Town sets curfew after Irma

LaBELLE, Florida — Janick Barrett said local law enforcement enacted a curfew Tuesday.

Barrett is staying with his family in a friend’s auto repair shop.

While Barrett doesn’t have specifics on looting, he said he heard gunshots Monday night. He was sitting at the shop and heard gunshots right after it turned dark out.

“I could tell it was gunshots,” he said. “The first set of rounds was from at least two different guns. I could tell because they were offsetting each other how they were shooting. Then there was a pause and five more clean shots from the same gun. He must have hit something because an ambulance went down Bryan Road shortly after two cop cars went down there.”

Barrett said he thinks the curfew will be in place at least until power is returned.

In addition to looting, Barrett said there was flooding yesterday.

“On Noble’s Road, not far from where we live, the water had risen to the bottom of the trailers and was about two and a half feet high,” he said. “There was a voluntary evacuation due to sheet flooding.”

Barrett said sheet flooding occurs when water is moving from a higher spot to a lower spot. When the water comes through, it raises all water levels temporarily before they all recede, he said. The water already was starting to recede Tuesday night, he said.

Barrett’s wife, Melissa, was at their home when the voluntary evacuation was issued and she got back to the shop safely, he said.

Janick said he got gas in LaBelle after grabbing gas cans to fill up.

“You definitely find out who your friends are and who your friends aren’t in times like these,” Janick said. “Especially when you give people gas and expect to get some back and then don’t.”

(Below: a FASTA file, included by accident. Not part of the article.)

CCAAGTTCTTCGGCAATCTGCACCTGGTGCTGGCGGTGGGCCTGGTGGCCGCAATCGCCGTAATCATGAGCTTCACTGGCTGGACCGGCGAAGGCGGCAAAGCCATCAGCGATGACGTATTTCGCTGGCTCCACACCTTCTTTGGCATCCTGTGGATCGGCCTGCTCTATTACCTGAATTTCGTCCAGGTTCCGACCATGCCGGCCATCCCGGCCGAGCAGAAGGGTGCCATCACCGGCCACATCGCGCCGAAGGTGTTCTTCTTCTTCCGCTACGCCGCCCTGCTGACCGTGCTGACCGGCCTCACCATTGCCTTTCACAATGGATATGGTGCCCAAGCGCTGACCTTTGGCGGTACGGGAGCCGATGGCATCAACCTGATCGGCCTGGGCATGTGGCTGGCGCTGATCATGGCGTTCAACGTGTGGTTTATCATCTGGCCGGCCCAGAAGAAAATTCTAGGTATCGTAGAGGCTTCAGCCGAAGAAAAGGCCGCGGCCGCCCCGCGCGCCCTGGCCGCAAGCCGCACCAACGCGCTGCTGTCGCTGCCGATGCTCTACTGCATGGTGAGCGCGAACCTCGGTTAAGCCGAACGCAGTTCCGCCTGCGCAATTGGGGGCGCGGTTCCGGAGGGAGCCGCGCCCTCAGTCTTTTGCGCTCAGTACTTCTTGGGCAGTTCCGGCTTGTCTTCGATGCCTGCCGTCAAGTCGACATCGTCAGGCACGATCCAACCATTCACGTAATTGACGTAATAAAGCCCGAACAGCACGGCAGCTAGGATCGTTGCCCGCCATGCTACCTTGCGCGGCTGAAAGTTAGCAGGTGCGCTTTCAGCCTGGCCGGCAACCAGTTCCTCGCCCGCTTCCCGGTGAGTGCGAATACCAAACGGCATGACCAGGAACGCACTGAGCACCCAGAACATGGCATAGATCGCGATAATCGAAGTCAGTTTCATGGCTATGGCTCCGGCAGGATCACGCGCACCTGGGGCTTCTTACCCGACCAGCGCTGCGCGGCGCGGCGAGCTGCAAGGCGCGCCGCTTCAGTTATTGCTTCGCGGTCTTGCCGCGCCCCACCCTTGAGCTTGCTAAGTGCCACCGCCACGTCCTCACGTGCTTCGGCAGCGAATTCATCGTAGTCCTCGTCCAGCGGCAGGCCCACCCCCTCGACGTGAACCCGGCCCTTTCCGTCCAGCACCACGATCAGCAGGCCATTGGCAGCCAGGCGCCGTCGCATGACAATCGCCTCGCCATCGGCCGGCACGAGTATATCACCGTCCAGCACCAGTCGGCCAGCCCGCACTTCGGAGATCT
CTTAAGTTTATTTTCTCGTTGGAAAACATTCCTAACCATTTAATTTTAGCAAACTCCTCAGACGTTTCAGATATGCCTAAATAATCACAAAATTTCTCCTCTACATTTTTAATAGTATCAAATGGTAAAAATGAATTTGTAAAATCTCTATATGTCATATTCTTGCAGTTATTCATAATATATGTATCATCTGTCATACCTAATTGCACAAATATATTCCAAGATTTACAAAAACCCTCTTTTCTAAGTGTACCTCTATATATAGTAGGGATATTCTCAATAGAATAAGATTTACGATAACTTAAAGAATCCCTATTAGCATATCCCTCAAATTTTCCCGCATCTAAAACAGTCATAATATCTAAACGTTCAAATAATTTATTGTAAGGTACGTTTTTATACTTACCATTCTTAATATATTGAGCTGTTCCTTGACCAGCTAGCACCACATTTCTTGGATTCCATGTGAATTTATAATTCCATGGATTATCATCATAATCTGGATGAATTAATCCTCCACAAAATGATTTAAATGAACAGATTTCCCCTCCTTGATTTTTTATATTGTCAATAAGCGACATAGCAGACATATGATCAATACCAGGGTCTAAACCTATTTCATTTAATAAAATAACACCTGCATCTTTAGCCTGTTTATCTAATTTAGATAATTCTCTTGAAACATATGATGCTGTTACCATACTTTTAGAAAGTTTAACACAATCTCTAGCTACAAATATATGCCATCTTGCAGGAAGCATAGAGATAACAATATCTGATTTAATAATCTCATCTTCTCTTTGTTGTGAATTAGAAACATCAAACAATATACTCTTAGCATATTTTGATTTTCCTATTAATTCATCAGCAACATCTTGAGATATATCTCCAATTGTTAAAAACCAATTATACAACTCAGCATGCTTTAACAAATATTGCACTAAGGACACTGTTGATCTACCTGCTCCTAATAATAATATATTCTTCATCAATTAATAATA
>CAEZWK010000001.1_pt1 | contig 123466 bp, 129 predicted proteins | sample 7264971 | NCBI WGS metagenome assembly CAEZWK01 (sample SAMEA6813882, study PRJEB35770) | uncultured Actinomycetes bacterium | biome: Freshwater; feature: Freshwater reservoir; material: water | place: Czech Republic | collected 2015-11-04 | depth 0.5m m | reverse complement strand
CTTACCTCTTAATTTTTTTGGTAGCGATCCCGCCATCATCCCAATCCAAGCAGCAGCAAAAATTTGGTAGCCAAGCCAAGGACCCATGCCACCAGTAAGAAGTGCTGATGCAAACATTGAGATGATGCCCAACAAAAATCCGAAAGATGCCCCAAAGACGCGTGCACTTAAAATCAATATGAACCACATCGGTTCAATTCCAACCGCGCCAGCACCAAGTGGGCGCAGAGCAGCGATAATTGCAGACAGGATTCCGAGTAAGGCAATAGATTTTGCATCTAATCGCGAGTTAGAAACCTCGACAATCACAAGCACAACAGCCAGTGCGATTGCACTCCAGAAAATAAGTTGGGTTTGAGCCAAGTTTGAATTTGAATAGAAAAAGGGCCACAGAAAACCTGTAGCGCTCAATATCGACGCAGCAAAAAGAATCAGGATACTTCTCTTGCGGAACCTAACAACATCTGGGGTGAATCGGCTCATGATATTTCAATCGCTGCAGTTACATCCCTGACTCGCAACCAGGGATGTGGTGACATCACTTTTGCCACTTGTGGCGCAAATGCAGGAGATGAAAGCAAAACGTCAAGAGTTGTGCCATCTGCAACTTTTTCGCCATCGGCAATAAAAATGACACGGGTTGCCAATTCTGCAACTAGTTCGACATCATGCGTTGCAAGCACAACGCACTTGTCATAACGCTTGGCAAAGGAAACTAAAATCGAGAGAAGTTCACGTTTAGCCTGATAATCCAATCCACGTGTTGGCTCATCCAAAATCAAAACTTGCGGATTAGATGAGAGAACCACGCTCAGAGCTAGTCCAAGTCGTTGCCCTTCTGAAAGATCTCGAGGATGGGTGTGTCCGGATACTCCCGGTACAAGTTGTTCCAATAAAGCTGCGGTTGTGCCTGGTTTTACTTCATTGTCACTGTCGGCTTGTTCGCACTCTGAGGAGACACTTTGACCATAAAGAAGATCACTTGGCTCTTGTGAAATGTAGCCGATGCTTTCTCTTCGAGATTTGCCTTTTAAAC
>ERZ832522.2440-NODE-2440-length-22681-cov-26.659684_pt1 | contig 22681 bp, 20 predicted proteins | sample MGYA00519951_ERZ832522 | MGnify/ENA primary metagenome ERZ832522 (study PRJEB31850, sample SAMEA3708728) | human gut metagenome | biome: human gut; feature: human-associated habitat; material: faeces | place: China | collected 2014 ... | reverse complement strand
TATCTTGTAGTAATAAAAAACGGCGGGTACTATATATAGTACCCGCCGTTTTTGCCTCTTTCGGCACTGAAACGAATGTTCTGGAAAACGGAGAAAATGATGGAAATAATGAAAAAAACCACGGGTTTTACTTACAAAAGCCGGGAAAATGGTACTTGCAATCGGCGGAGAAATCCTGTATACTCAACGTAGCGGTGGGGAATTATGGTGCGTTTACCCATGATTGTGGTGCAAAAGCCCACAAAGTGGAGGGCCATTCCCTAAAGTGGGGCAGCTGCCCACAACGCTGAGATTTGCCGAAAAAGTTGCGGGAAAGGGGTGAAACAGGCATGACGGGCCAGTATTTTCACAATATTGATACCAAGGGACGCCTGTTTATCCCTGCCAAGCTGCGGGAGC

He said he gave three gas cans and filled an additional can up for a couple and he only got two cans back and one of them had the nozzle missing. They ended up pouring all the gas into their generators instead of giving any back to Janick and his family, he said.

After he got those two cans back, he grabbed all the cans he could find in the shop and got in line at a gas station. After two hours and 45 minutes, he was the next-to-last person to get gas at 7:15 p.m., he said. Gas still was $2.69 a gallon.

He said LaBelle’s Walmart was open temporarily Tuesday and plans to be open 8 a.m.-6 p.m. today. They were powered by a large generator and were open until the generator ran out of gas, he said.

Melissa said people were joking that they’re on “a hurricane diet” — they’re mostly buying junk food because they have no electricity.

“We’ve been substituting meat with dry beef jerky, pepperoni and Slim Jims,” Melissa said.

“Remember that episode of ‘The Walking Dead’ where they find that giant carton of pudding and just sit down and start eating it?” Janick asked. “That’s kind of how I feel like right now — people are just eating whatever they can find.

“It makes me feel like it’s ‘The Walking Dead’ every time we open and close the gate,” Melissa said. “We have to do that so people don’t come in and take stuff.”

Janick said people are desperate for gas and are running out of patience. Melissa said a lot of people aren’t getting cellphone service either.

“People are getting cranky like I thought they would,” Janick said. “It’s hard to get used to a new normal when you’re accustomed to something else. You either get used to it fast or get out of control.”

Janick said he’s fine with the curfew because he knows it’s meant to keep people from getting hurt. He said it’s not only supposed to protect against looting, but vehicle accidents as well.

“There’s no traffic signals working and people don’t know what to do at a four-way,” he said. “People are used to green lights in certain areas and it’s easy to see how some would blow through the lights and not be used to it.”

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